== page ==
The sci-fi nature of 3D printing is the first thing that comes to many people’s minds when considering a technique that enables replication of objects. The second thing that comes to mind, particularly for people in the 3D industry or telecommunications, is its vast potential.https://o1.qnsr.com/log/p.gif?;n=203;c=204663295;s=11915;x=7936;f=201904081034270;u=j;z=TIMESTAMP;a=20410779;e=i
Canalys has released research today that predicts that the market will reach $3.8 billion this year and expand by almost a factor of four to reach $16.2 billion by 2018. That is a compound annual growth rate of 45.7 percent for the term of the study, which started last year. Part of a quote in the release by Senior Analyst Tim Shepherd summed up the reason that the category, which has existed for three decades, is set to grow:
”…3D printing has become an established technology for producing prototypes and concept models of all manner of products. But as it matures, there is clear and substantial potential across numerous sectors, such as engineering and architecture, aerospace and defense, and medical (particularly in the fabrication of custom prosthetics), for 3D printing to have a dramatic impact within five years.”
The verdict that 3D printing will have great potential is generally shared. For instance, today PC Pro posted a story that looks at whether or not five technologies, including 3D printing, the Internet of Things, augmented reality, quantum computing and wearable computing, will be disruptive.
On one hand, writer Davey Winder’s finding that 3D printing technology will indeed be disruptive is watered down by the fact the he identified all five as being disruptive—though wearables are only minimally so, and augmented reality only potentially. In any case, 3D printing was first on the list and his final comment, “Within another ten years the chances are pretty high that 3D printing will have changed everything,” suggests that he feels particularly strongly about this technology.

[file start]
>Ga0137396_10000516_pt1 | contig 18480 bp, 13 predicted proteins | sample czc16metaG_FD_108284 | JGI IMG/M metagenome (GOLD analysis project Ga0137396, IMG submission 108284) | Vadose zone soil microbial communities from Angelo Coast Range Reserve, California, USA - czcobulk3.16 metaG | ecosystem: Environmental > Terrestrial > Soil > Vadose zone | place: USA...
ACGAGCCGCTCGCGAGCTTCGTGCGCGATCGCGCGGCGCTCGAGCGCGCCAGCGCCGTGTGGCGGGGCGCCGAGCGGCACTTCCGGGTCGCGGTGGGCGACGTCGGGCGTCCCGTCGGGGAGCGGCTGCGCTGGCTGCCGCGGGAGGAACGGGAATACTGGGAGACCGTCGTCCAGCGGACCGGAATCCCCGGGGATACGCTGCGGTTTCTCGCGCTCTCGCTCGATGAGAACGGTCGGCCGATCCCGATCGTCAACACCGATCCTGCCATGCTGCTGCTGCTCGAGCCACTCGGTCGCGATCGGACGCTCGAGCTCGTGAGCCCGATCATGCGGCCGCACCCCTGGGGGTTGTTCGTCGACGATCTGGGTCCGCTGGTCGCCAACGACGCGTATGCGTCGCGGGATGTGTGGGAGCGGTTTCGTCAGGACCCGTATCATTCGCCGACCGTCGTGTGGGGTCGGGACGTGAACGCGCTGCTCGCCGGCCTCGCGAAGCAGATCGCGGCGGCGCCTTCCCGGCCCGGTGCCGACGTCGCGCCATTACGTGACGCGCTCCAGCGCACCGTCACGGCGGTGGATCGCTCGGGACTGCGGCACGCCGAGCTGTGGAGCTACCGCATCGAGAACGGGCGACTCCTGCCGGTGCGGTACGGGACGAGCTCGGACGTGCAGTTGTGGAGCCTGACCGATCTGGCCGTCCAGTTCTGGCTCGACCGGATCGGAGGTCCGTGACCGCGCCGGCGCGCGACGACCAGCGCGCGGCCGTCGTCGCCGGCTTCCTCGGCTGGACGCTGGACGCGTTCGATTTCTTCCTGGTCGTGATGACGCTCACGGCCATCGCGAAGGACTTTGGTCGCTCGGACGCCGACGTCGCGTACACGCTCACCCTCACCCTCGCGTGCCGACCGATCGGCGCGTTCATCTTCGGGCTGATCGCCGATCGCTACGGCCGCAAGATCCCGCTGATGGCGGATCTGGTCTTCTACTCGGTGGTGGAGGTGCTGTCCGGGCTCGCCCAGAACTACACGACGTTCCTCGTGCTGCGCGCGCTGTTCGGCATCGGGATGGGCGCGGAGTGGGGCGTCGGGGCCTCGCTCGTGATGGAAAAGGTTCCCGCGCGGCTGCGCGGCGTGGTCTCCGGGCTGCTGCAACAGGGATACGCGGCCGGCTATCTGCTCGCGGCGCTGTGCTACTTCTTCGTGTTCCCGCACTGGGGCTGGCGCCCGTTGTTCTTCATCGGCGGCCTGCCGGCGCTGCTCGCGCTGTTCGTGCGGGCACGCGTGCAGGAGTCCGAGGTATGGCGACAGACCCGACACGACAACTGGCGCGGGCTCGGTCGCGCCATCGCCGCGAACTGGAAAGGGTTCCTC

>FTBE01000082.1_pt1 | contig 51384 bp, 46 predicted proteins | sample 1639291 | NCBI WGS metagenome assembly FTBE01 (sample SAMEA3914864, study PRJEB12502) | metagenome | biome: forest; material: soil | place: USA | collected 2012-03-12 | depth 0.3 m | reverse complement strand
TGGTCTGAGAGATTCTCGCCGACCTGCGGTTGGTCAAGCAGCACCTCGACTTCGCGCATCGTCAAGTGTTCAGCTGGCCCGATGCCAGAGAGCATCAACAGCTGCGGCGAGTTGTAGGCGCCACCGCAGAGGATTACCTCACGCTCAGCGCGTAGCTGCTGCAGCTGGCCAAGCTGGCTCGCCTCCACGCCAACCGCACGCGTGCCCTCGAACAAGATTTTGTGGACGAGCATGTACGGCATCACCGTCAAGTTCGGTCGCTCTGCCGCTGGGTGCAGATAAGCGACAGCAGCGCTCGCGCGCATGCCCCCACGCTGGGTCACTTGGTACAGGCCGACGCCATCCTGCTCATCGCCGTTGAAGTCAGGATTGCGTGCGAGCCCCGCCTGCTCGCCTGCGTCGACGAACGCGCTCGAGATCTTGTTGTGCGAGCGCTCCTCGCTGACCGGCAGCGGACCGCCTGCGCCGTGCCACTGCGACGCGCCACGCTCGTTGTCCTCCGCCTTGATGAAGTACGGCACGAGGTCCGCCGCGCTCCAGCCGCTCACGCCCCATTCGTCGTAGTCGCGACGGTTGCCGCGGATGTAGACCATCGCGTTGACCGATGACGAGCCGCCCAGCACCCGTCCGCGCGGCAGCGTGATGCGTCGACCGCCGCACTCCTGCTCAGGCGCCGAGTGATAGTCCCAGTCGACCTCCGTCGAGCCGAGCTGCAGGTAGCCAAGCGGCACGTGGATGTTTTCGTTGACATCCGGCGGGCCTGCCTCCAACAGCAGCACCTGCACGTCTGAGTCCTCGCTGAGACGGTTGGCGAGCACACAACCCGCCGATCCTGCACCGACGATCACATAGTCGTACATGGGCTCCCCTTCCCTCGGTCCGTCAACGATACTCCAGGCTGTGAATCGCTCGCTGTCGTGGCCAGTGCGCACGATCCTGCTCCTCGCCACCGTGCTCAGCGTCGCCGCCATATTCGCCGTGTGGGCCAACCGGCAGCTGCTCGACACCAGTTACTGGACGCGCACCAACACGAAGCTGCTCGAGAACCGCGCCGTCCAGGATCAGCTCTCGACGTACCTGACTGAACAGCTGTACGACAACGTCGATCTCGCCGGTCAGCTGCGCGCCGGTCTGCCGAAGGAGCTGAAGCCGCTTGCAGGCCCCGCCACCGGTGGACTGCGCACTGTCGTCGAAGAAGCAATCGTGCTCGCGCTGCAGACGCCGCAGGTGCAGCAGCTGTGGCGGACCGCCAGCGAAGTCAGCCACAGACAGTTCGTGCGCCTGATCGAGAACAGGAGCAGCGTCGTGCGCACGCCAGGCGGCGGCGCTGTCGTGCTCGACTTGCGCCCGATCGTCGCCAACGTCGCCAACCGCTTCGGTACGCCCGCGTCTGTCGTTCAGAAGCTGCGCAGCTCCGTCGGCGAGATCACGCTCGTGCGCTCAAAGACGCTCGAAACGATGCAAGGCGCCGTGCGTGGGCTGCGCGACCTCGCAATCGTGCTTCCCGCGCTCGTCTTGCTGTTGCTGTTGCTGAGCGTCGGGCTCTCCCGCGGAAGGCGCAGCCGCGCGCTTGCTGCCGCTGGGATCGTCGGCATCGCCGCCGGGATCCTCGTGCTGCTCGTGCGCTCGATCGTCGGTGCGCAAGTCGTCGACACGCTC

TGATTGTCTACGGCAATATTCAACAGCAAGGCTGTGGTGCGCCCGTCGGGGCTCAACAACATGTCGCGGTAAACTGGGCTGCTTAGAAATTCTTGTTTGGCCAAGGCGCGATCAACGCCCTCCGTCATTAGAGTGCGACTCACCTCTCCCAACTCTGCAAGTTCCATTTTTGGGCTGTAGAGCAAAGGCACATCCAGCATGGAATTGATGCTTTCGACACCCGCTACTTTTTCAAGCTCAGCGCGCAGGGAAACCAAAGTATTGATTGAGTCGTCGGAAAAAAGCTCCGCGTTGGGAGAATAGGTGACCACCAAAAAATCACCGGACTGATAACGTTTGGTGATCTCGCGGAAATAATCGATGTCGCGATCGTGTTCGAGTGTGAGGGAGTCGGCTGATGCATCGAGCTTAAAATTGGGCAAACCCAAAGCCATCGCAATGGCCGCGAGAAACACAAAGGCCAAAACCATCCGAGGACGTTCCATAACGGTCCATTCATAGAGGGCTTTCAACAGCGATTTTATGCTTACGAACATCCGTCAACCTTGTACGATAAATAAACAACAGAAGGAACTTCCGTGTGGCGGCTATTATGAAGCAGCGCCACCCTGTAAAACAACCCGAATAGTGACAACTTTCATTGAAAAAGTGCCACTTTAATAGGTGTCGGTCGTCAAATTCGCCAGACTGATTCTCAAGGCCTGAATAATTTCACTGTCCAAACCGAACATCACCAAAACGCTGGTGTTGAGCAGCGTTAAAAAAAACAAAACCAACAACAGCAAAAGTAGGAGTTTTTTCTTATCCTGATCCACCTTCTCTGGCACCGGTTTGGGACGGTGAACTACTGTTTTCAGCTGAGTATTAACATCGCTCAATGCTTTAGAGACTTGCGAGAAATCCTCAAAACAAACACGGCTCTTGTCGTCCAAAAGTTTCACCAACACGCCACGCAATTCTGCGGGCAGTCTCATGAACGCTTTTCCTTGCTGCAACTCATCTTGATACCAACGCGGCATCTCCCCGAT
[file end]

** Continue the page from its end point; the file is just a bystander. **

Growth along the lines of Canalys’ prediction will happen only if a strong consumer electronics element adds to the expansion. This week, according to Digital Trends, the Inside 3D Printing conference is being held in New York City, which explains the spate of news about the category.
Brian Heater looks at the elements that must be in place for a robust consumer 3D market to emerge: general knowledge about and opinion of 3D printing (for instance, will 3D printings’ use to copy guns or to create prosthetic skulls dominate the news?), usability, price and functionality. His conclusion:
So, yeah, we’re still a ways off on all of the above counts. But we’re getting there, and pretty quickly, to boot. For evidence, take a look at the Cupcake CNC. That was MakerBot’s first product, released in 2009 as a kit the user needed to assemble his or herself. The company — and the rest of the industry — has made a tremendous amount of progress in the intervening half-decade, no doubt pushed by increasing competition. Any truly mainstream 3D printer will have to address all of the above concerns. Given the amount of progress the industry has made thus far, such a product may not be another five years off.
Heater has a great point. No matter how cool and useful a technology is, the key is making it accessible. Indeed, the four topics he broached can all be seen in the context of usefulness as well as mental, technical and financial accessibility. If the past couple of years are any indication, the challenge will be met and 3D printing will become a common household technology. Then the fun really will start.